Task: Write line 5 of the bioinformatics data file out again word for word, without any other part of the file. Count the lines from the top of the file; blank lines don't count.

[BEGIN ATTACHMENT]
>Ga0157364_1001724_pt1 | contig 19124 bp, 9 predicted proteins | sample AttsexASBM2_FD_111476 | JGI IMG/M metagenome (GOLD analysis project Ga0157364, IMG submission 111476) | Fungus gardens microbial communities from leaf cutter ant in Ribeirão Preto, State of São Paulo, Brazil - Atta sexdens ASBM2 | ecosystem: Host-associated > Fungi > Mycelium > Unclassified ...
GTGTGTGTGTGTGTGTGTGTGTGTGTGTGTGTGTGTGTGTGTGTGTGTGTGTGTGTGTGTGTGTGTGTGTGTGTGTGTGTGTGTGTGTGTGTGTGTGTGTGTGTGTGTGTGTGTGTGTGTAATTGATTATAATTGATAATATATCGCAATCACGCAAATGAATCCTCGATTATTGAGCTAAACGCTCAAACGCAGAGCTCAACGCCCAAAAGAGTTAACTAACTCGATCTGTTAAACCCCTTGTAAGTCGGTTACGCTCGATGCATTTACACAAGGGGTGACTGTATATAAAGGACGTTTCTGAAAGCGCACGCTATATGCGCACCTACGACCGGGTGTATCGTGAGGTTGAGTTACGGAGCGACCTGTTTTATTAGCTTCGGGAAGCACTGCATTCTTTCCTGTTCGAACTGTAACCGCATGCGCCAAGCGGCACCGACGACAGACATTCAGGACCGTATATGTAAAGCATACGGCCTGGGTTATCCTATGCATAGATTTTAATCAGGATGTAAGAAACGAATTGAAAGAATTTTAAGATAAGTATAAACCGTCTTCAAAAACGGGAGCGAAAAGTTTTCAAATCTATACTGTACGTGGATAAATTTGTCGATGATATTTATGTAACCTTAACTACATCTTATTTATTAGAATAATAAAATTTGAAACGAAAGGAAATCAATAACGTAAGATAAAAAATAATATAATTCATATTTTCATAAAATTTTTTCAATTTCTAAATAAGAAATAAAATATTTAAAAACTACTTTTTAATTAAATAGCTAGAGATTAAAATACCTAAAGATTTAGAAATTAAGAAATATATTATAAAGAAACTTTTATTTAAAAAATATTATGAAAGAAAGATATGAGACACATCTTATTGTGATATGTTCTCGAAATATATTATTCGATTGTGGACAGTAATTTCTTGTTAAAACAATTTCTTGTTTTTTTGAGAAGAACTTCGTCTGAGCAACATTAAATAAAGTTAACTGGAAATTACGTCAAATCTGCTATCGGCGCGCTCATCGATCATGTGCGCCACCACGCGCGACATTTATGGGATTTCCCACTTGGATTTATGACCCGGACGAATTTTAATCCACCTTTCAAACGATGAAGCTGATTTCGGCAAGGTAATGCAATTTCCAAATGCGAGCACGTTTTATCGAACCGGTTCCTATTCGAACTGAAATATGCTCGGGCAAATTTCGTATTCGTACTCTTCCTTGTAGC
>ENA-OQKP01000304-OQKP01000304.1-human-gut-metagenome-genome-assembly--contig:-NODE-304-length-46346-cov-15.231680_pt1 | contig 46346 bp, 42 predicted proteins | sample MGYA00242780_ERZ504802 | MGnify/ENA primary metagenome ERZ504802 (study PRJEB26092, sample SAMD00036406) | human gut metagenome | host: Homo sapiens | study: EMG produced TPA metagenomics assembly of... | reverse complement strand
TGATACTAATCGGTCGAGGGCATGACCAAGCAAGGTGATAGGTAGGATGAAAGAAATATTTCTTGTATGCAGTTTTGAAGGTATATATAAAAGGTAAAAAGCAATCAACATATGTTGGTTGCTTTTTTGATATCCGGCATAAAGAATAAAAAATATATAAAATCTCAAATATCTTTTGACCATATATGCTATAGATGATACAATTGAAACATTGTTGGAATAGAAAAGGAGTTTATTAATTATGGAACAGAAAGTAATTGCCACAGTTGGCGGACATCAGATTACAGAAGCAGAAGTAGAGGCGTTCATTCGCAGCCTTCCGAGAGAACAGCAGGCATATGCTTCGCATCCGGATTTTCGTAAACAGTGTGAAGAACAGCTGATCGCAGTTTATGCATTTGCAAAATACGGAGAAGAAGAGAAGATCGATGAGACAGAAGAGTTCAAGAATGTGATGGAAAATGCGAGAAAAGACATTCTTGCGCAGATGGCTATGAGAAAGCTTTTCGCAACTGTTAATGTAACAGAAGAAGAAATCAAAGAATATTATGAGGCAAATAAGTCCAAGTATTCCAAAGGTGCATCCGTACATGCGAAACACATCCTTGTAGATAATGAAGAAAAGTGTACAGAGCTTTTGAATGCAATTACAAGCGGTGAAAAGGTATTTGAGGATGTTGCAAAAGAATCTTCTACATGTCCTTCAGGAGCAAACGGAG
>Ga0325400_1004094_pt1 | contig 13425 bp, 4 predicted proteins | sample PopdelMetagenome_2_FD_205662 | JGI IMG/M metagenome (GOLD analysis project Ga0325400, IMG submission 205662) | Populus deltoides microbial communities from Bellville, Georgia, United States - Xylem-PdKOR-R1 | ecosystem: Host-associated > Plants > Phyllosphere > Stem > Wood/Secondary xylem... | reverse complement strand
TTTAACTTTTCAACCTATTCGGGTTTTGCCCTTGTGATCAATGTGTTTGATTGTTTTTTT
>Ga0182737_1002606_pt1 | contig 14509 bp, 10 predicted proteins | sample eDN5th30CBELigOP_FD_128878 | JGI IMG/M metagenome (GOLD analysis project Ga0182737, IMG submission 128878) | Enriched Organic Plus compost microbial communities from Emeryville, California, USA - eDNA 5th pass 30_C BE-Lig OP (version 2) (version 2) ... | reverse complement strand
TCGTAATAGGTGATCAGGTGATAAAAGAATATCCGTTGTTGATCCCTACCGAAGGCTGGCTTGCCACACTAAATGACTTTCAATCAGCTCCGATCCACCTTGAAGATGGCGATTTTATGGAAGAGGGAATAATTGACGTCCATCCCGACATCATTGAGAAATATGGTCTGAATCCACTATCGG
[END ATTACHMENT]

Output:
>Ga0325400_1004094_pt1 | contig 13425 bp, 4 predicted proteins | sample PopdelMetagenome_2_FD_205662 | JGI IMG/M metagenome (GOLD analysis project Ga0325400, IMG submission 205662) | Populus deltoides microbial communities from Bellville, Georgia, United States - Xylem-PdKOR-R1 | ecosystem: Host-associated > Plants > Phyllosphere > Stem > Wood/Secondary xylem... | reverse complement strand